When I was growing up just outside Chicago, my indoor cats used to shed in reverse seasons. It made perfect sense in context, because they’d spend their summers pressed against the air conditioner and their winters asleep on the radiator. But there were times when my musical preferences reminded me of my cats. I’d want to listen to classic summer music–surf instrumentals, Motown, Springsteen mumbling about a “barefoot girl sitting on the hood of a Dodge drinking warm beer in the soft summer rain”–sometime around mid-February. On the hottest day in July, the record I couldn’t get out of my head was the chilliest music I’d ever heard: the Residents’ sprawling 1979 opus, Eskimo.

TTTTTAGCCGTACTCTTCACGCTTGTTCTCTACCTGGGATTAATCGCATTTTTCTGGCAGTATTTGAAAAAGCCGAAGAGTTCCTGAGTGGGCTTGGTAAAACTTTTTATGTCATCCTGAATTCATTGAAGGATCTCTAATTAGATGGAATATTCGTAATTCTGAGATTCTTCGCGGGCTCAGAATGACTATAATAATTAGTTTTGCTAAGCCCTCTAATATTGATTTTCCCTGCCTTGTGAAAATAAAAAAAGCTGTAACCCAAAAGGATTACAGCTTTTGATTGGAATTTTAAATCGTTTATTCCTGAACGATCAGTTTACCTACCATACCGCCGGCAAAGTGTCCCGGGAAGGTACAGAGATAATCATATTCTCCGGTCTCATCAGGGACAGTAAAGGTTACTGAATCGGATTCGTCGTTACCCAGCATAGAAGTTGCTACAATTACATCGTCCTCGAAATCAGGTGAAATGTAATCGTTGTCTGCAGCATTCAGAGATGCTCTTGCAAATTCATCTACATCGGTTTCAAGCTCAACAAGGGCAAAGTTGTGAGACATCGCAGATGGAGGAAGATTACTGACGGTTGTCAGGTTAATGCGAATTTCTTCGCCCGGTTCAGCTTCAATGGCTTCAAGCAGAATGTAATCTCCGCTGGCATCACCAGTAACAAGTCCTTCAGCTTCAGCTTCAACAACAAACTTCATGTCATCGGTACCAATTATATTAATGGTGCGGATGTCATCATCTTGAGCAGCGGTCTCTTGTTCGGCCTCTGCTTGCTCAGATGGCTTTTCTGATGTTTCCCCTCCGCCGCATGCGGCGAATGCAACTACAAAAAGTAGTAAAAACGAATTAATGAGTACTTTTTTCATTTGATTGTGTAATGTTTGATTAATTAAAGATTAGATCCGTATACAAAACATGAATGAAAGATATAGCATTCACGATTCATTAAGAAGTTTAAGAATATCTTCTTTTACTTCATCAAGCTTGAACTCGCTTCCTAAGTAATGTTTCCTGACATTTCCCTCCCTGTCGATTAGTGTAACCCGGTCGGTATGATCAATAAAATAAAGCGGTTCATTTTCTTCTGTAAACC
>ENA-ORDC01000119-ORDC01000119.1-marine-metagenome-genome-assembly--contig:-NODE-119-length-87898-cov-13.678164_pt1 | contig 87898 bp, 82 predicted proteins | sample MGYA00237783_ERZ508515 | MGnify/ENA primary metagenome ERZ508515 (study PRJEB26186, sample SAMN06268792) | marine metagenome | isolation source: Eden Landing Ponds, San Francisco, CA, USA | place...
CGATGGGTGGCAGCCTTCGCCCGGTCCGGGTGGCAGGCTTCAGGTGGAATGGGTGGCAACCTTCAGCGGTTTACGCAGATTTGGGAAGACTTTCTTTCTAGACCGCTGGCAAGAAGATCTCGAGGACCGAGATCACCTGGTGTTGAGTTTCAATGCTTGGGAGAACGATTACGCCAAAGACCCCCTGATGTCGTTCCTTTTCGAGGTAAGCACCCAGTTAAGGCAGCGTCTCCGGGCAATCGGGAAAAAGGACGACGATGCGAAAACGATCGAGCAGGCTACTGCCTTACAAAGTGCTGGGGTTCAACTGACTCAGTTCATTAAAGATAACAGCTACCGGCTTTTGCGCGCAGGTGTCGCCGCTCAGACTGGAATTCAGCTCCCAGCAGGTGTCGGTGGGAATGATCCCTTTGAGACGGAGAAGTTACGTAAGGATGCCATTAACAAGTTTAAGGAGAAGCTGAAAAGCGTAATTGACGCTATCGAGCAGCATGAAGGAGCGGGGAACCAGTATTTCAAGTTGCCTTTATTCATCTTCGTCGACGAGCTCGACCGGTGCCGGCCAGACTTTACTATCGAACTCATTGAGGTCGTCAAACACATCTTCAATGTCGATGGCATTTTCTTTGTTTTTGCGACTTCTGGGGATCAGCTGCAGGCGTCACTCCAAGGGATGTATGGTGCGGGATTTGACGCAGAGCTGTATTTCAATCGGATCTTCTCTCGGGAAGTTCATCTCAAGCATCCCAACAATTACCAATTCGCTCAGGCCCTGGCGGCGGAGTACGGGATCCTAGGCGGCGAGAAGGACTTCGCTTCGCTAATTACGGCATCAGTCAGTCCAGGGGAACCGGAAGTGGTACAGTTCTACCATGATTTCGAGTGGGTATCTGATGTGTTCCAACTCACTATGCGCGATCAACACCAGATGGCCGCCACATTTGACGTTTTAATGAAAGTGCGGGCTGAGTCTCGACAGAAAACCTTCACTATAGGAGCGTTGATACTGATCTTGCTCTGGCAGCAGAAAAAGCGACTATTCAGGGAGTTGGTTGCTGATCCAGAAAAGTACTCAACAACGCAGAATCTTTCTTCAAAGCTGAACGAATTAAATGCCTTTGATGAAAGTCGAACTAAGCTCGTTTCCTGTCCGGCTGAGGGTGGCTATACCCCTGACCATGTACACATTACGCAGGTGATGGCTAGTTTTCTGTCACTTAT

Two decades of blandly comfortable coastal California weather have made most of my summer listening preferences decidedly more conventional. But as I sat down after a glorious Independence Day barbecue to bang out a summertime playlist, I felt an uncontrollable urge to put on the Residents’ faux-arctic anti-classic once again. Newly re-released for 2008 notwithstanding resident spiritual adviser N. Senada‘s vaunted theory of obscurity, Eskimo remains a complete tour de force, a soothing and menacing soundscape with more nuance and subtlety than my two other favorite Residents albums, Third Reich ‘n Roll and the Commercial Album. And if Eskimo‘s insertion of pseudo-Inuit advertising jingles for Coca-Cola and other products may have seemed like harmless goofiness when the record was released, it seems very prescient in 2008, with the future control of the rapidly warming arctic heating up as a political issue. Considering that the National Snow and Ice Data Center is reporting even odds that the North Pole will be iceless this summer for the first time in modern history, I can only hope that three decades from now, I won’t be listening to Eskimo for its wistful nostalgia.